WASHINGTON - The United States has charged a former employee of the U.S. construction
giant Halliburton and a Kuwaiti subcontractor with defrauding the U.S. government
of millions of dollars in a contract scam in Iraq, one day after an international
watchdog group warned that lax oversight was threatening the reconstruction
Two men Jeff Alex Mazon, a former employee of Kellogg, Brown & Root
(KBR), a subsidiary of Houston-based Halliburton Co.; and Ali Hijazi, the managing
partner of a Kuwaiti business, LaNouvelle General Trading and Contracting Company
were indicted on charges of devising a scheme to defraud the United States
of more than $3.5 million.
The charges are related to the awarding of a subcontract to LaNouvelle to supply
fuel tankers for U.S. military operations in Iraq before the U.S. invasion of
Iraq in March 2003.
The indictment alleges Mazon rigged a bid he received from Hijazi of LaNouvelle
for fuel tankers to ensure that LaNouvelle would be overpaid. It also said that
Mazon, 36, allegedly inflated the competitor's bid to ensure that LaNouvelle's
bid would be the lowest.
Mazon allegedly tripled both bids and, in February 2003, on behalf of KBR,
Mazon awarded the subcontract for fuel operations at the airport to LaNouvelle.
The subcontract specified that KBR was to pay LaNouvelle more than $5.5 million,
nearly $5 million more than the KBR estimate of the job about $680,000.
Hijazi allegedly presented Mazon with a $1 million check in exchange for Mazon's
favorable treatment of LaNouvelle.
The investigation is one of several involving Halliburton and its subsidiaries,
which are working to support the U.S. occupation in the Middle East.
The charges surfaced only a day after the international watchdog group Transparency
International said in its "Global
Corruption Report 2005" that profiteering threatens to undermine the
reconstruction of Iraq, where most of the companies operating are U.S.-based.
"When the size of a bribe takes precedence over value for money, the results
are shoddy construction and poor infrastructure management," said Peter
Eigen, chairman of Transparency International (TI), in a statement. "Corruption
wastes money, bankrupts countries, and costs lives."
The TI report called for the adoption of more aggressive anti-corruption measures
as Iraq rebuilds.
"Corruption thrives in a context of confusion and change," the report
says, adding that the occupied Arab country was especially vulnerable due to
its recent history of conflict, tyranny, and mismanagement as well as "the
sizable reconstruction funds that have been pledged by the international community."
The organization said that the new Iraqi government, U.S. forces and international
donors need to place more emphasis on decentralizing governance, loans, and
aid projects, and they need to support Iraq's local media as an independent
The report also identifies management of Iraq's oil revenue as a priority.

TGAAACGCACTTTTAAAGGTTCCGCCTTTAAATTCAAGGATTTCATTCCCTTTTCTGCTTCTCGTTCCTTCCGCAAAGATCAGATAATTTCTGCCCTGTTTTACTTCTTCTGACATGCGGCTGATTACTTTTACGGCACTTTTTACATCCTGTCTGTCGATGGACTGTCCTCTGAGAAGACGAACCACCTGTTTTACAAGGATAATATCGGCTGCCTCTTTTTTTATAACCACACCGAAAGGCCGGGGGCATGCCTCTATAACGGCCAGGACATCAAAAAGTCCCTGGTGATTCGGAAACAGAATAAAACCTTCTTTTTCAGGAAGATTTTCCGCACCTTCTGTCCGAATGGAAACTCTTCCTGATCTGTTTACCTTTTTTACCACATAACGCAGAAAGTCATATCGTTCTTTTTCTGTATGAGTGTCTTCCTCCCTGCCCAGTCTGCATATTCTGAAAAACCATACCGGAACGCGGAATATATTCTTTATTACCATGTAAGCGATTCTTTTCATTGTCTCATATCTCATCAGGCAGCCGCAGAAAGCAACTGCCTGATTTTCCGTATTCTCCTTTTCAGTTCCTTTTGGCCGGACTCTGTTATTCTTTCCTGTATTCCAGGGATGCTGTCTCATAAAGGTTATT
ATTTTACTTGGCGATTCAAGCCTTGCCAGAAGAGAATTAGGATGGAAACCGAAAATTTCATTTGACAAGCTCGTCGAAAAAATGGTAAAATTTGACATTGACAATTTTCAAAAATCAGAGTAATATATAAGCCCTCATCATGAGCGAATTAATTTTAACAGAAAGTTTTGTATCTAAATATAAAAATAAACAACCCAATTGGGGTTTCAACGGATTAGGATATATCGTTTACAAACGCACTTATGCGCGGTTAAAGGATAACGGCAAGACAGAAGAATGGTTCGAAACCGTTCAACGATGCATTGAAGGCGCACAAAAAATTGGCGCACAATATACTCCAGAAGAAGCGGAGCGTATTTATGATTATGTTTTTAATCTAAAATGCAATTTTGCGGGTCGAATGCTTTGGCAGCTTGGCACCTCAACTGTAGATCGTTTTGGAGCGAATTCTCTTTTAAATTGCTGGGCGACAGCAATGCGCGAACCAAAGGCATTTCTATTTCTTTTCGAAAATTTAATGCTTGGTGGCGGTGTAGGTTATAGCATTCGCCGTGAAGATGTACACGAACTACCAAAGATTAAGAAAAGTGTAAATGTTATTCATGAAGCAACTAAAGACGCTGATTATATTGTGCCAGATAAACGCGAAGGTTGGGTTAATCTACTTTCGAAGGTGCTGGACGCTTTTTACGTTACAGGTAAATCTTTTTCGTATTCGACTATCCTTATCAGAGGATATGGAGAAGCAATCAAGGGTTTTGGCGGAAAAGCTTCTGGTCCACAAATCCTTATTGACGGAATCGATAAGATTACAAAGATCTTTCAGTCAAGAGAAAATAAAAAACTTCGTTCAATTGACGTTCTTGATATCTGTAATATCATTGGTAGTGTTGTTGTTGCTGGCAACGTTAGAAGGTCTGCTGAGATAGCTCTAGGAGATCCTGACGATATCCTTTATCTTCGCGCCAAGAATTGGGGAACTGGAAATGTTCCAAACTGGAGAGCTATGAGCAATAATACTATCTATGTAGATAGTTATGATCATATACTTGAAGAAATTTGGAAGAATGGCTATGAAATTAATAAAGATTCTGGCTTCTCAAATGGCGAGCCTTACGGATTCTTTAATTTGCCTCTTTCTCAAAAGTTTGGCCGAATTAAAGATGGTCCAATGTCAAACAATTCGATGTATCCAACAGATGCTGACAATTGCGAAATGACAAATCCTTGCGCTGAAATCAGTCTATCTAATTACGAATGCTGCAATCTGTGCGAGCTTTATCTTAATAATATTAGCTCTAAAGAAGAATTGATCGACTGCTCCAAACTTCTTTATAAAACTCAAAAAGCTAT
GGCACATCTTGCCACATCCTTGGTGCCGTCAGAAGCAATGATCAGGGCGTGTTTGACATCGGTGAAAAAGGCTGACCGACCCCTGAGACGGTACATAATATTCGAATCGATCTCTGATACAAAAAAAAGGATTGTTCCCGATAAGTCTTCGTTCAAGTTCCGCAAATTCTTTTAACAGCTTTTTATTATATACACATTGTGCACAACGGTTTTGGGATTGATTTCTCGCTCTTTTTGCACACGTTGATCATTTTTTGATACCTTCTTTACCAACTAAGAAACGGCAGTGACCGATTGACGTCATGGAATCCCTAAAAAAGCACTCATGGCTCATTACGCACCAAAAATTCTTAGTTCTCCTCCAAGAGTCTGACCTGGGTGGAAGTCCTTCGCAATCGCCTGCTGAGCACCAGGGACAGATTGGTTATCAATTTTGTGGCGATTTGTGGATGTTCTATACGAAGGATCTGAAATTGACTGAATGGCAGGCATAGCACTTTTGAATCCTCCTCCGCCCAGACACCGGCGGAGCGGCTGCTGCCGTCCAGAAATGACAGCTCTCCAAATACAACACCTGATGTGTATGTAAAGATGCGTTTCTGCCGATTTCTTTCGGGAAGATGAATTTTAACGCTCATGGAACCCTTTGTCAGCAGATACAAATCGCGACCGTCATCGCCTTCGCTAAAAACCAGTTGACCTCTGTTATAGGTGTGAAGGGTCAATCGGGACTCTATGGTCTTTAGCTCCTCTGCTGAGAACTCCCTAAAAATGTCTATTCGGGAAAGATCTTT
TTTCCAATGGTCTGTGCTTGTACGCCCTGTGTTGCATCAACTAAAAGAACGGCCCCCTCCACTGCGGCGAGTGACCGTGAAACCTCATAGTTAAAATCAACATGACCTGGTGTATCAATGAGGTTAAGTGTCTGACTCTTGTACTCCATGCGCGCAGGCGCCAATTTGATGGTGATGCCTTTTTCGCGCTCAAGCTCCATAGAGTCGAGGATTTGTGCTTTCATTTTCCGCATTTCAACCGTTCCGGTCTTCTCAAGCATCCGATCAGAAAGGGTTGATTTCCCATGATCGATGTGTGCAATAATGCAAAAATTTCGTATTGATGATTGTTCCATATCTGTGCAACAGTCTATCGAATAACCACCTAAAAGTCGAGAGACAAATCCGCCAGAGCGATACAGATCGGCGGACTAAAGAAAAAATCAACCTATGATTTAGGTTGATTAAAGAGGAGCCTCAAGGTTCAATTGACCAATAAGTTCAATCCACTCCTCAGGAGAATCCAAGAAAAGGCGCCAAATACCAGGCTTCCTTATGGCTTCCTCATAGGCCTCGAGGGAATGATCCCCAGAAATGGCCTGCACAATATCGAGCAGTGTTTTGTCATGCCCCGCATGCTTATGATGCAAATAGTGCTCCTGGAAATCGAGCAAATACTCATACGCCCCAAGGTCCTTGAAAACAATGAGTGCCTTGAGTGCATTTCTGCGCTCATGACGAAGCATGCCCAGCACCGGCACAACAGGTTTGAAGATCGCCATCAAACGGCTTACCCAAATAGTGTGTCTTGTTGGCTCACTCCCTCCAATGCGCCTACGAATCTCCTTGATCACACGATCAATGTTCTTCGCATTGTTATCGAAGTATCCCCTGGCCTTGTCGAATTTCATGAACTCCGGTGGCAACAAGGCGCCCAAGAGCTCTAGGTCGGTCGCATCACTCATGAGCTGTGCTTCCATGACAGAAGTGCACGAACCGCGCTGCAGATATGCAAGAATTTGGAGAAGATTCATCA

"Funds poured into rebuilding countries such as Iraq must be safeguarded
against corruption," Eigen said.
Authors of the report on Iraq say that most of the anticipated spending on
building and procurement has not yet occurred.
"If urgent steps are not taken Iraq will become the biggest corruption
scandal in history," the authors say.
Attempts by donors like the World Bank and the International Monetary Fund
(IMF) to hasten the pace of reconstruction can heighten the chances of waste
and fraud, they argued.
Transparency International said that current standards of supervision by donors
and implementing agencies are not yet sufficient. Broad consultation and multilayered
monitoring that involve local communities are necessary to reduce the risks
of corruption, the report said.
"The example of Iraq is particularly dismal in this respect," says
It referred to how the Coalition Provisional Authority (CPA) and U.S. Department
of Defense initially had only 80 people examining the largest reconstruction
program in history, half the number needed according to the Association of Inspectors
General, and eventually outsourced oversight to private companies, giving rise
to potential conflicts of interest.
The report also said that many U.S. contractors in Iraq have been wasteful
and taken what many would see as excessive profits, both of which can be attributed
to "cost-plus" contracts. These are deals in which companies are reimbursed
for all costs with an additional percentage added as guaranteed profit.
It said that U.S. rules in Iraq still allow the government to award an unspecified
amount of future work to approved contractors.
"This system restricts the ability of poorly connected and smaller companies
from bidding for contracts," it said.
The report also faulted the phenomenon of "contract bundling," which
joins together two or more separate procurement requirements into a super-sized
contract, effectively disqualifying smaller companies because only the very
largest contractors are able to compete.
Other case studies of large-scale infrastructure projects around the world
that have been plagued by corruption include dam projects in Lesotho, Argentina,
and Uganda; a waste incinerator in Cologne, Germany; and the Bataan nuclear
power plant in the Philippines.